on Serials in the Digital Environment
THE LOCKSS PROGRAM
Victoria A. Reich
Libraries build collections to serve communities. They are an
important memory organization. The web, while bringing many benefits
has had a powerful negative impact on libraries: they are no longer
able to easily and affordably build local collections. They lease
feematerials and access free materials. This failure to collect
digital artifacts will create a growing dark ageof our times.
"What is a library anymore anyway?" by Michael
A. Keller, Victoria A. Reich, and Andrew C. Herkovic, First
Monday, volume 8, number 5 (May 2003) at: http://www.firstmonday.org/issues/issue8_5/keller/index.html
LOCKSS (Lots of Copies Keep Stuff Save) was developed to address
this problem http://lockss.stanford.edu. LOCKSS open source software
provides a peer to peer, distributed, persistent access preservation
system for web delivered information. This easy to use, inexpensive
to maintain system will be released for production in early 2004.
Brief description and goals http://lockss.stanford.edu/projectdescbrief.htm
Participating libraries and publishers http://lockss.stanford.edu/projectstatus.htm
Technology: The LOCKSS software turns a personal computer
into a preservation tool by transforming it into persistent web
cache. In 2004 one LOCKSS computer can hold approximately 2,800
years of an electronic journal at an average cost of 35 cents/journal/year.
Given the historic growth of computer storage capacity, we predict
that by 2007 one LOCKSS computer web cache will hold approximately
23,000 years of a journal at an average cost of 7 cents/journal/year.
Libraries provide users access to LOCKSS preserved content by configuring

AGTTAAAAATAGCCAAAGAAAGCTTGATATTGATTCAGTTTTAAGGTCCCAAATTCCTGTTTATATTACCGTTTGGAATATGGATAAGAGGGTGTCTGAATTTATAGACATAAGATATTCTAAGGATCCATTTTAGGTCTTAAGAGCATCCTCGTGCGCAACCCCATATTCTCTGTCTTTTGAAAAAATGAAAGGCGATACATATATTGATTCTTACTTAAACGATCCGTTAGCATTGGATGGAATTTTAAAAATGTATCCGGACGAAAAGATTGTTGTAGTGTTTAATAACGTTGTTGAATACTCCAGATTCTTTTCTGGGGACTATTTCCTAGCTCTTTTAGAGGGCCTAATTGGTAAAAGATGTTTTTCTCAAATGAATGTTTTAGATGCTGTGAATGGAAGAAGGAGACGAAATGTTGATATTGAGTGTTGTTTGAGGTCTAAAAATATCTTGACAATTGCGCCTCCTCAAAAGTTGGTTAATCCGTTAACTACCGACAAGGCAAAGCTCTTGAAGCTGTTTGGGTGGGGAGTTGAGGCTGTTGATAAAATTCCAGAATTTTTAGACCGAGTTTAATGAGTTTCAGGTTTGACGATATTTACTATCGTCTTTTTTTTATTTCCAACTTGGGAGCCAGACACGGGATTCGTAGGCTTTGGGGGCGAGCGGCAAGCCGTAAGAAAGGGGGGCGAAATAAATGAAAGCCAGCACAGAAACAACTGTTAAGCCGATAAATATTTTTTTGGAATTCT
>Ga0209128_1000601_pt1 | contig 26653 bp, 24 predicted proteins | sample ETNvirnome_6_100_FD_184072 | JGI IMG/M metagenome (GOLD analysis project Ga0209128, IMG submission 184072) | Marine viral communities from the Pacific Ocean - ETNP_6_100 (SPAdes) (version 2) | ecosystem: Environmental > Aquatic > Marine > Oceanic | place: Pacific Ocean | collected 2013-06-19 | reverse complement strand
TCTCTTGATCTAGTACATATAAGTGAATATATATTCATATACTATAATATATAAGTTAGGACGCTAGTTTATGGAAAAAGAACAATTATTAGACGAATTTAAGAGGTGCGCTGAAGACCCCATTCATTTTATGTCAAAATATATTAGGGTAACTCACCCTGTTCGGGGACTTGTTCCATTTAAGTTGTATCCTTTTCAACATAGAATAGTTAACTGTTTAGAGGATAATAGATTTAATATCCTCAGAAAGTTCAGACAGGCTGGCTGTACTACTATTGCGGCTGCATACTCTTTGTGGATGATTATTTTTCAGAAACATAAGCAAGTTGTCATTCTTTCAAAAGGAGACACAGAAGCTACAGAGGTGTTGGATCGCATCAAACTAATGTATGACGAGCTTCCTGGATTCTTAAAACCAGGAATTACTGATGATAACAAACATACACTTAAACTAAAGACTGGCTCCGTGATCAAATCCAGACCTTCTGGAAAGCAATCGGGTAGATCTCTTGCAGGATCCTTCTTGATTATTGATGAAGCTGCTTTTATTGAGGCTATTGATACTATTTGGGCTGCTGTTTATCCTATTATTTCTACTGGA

the LOCKSS cache computer as a transparent proxy on their institutional
Brief technology overview http://lockss.stanford.edu/techoverview.html
Collections: What might librarians collect through the
LOCKSS system? We suggest librarians consider owning rather than
leasing electronic journals accessed through individual institution
subscriptions or consortia licenses. We also suggest librarians
consider coordinating collection efforts to collect and preserve
important freely available electronic titles. Coordinated collected
development efforts are underway for humanities literature http://www.indiana.edu/%7Eletrs/lockss,
government documents http://lockss-docs.stanford.edu/ and other
genres. The LOCKSS technology will provide persistent access to
materials that are delivered through HTTP; published in serial;
have a reasonably stable URL structure; have or can be made to
have an authoritative version.
Collection development http://lockss.stanford.edu/collectionswork.html
Publisher must grant permission to the LOCKSS crawler before
the system will collect copyrighted content. Permission must be
granted for every individual titles archival unit(usually a volume)
via a LOCKSS Publisher manifest web page. This manifest page can
link to and bundle together content not routinely associated with
the electronic journal (front matter, editorial instructions, and
for example, the titles CONSER bibliographic record) for long term
preservation in the LOCKSS system.
Publisher actions http://lockss.stanford.edu/publisheractions.html
Summary: LOCKSS is a working example of a distributed repository.
We believe the major threat to successful long term preservation
is budget cuts. A major advantage of a distributed repository model
is that the cost of preserving content is shared among many participants.
There is no central point of failure, neither technical nor budgetary.